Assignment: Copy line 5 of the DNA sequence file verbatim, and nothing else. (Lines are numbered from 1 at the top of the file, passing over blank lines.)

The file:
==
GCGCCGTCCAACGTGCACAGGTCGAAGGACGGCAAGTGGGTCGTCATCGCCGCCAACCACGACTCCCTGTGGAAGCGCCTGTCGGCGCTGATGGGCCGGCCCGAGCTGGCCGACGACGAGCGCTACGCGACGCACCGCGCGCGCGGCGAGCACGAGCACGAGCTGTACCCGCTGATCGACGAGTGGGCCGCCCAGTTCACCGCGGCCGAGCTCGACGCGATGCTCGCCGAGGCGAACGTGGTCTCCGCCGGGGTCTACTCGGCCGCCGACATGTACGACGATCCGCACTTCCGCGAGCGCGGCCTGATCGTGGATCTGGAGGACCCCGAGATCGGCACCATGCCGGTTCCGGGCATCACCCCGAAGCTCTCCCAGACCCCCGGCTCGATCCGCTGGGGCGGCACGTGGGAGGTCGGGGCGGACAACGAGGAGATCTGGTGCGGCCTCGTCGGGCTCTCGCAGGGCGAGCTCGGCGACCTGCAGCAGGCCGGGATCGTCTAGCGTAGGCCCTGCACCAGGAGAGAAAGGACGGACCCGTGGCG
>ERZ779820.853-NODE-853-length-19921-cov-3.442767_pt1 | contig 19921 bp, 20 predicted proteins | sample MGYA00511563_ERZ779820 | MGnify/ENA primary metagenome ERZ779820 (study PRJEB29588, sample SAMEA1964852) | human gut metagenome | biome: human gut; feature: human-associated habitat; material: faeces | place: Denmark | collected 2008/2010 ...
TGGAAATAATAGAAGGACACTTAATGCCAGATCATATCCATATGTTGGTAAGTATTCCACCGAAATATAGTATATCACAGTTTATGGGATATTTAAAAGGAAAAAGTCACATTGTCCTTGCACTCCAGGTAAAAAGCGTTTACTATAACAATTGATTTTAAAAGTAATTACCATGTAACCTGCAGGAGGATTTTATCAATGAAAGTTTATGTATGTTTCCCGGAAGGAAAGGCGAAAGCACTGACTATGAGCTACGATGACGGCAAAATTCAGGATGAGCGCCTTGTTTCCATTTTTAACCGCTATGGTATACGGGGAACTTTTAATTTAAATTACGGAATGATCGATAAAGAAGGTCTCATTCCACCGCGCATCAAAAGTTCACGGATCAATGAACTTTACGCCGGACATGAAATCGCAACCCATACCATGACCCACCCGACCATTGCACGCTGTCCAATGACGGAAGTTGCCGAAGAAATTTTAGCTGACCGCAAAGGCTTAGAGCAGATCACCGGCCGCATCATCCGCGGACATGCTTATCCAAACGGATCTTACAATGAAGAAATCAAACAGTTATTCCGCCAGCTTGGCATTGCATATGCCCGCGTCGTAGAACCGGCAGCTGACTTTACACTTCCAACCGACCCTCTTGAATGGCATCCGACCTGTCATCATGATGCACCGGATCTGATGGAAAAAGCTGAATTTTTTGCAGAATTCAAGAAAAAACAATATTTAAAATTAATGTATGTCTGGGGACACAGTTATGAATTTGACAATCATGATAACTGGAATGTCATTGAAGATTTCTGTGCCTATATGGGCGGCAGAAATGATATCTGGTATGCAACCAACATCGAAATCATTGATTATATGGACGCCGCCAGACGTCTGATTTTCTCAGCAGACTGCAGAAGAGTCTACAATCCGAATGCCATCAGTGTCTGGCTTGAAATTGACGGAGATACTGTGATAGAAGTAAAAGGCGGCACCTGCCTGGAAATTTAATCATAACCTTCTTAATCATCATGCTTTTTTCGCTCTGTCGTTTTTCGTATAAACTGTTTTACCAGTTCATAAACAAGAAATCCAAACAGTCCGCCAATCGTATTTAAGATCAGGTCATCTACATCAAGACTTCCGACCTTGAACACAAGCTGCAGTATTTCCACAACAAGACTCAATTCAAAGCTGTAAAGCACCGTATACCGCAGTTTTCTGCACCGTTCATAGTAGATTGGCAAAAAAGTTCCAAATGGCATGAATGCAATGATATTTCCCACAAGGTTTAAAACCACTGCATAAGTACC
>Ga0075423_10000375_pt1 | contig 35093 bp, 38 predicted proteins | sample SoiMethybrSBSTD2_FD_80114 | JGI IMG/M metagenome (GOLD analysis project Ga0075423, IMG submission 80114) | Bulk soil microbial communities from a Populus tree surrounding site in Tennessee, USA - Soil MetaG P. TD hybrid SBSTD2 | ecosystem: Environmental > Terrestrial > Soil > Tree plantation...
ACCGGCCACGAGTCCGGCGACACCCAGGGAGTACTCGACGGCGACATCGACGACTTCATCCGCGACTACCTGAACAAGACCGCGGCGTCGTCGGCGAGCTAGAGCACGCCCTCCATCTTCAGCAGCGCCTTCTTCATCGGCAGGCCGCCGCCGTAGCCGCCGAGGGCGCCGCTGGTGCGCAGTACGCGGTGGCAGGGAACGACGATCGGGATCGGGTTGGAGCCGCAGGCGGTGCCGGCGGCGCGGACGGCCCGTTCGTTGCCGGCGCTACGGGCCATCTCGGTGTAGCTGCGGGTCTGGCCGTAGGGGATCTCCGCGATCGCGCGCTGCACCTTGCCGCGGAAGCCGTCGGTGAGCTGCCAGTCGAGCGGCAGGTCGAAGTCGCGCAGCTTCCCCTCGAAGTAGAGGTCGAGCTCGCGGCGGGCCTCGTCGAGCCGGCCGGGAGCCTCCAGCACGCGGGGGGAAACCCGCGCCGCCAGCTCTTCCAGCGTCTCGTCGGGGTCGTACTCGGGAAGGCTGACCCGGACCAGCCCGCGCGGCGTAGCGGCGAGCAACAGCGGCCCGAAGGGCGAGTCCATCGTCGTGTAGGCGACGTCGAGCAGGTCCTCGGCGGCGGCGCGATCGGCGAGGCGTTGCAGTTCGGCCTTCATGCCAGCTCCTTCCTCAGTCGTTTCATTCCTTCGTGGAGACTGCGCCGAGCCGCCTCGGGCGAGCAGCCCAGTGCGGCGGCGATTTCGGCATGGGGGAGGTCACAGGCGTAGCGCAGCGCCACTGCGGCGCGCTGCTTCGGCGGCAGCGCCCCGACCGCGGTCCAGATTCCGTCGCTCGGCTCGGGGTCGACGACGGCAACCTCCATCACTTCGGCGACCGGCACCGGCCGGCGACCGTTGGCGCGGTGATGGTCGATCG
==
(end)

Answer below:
ACCGGCCACGAGTCCGGCGACACCCAGGGAGTACTCGACGGCGACATCGACGACTTCATCCGCGACTACCTGAACAAGACCGCGGCGTCGTCGGCGAGCTAGAGCACGCCCTCCATCTTCAGCAGCGCCTTCTTCATCGGCAGGCCGCCGCCGTAGCCGCCGAGGGCGCCGCTGGTGCGCAGTACGCGGTGGCAGGGAACGACGATCGGGATCGGGTTGGAGCCGCAGGCGGTGCCGGCGGCGCGGACGGCCCGTTCGTTGCCGGCGCTACGGGCCATCTCGGTGTAGCTGCGGGTCTGGCCGTAGGGGATCTCCGCGATCGCGCGCTGCACCTTGCCGCGGAAGCCGTCGGTGAGCTGCCAGTCGAGCGGCAGGTCGAAGTCGCGCAGCTTCCCCTCGAAGTAGAGGTCGAGCTCGCGGCGGGCCTCGTCGAGCCGGCCGGGAGCCTCCAGCACGCGGGGGGAAACCCGCGCCGCCAGCTCTTCCAGCGTCTCGTCGGGGTCGTACTCGGGAAGGCTGACCCGGACCAGCCCGCGCGGCGTAGCGGCGAGCAACAGCGGCCCGAAGGGCGAGTCCATCGTCGTGTAGGCGACGTCGAGCAGGTCCTCGGCGGCGGCGCGATCGGCGAGGCGTTGCAGTTCGGCCTTCATGCCAGCTCCTTCCTCAGTCGTTTCATTCCTTCGTGGAGACTGCGCCGAGCCGCCTCGGGCGAGCAGCCCAGTGCGGCGGCGATTTCGGCATGGGGGAGGTCACAGGCGTAGCGCAGCGCCACTGCGGCGCGCTGCTTCGGCGGCAGCGCCCCGACCGCGGTCCAGATTCCGTCGCTCGGCTCGGGGTCGACGACGGCAACCTCCATCACTTCGGCGACCGGCACCGGCCGGCGACCGTTGGCGCGGTGATGGTCGATCG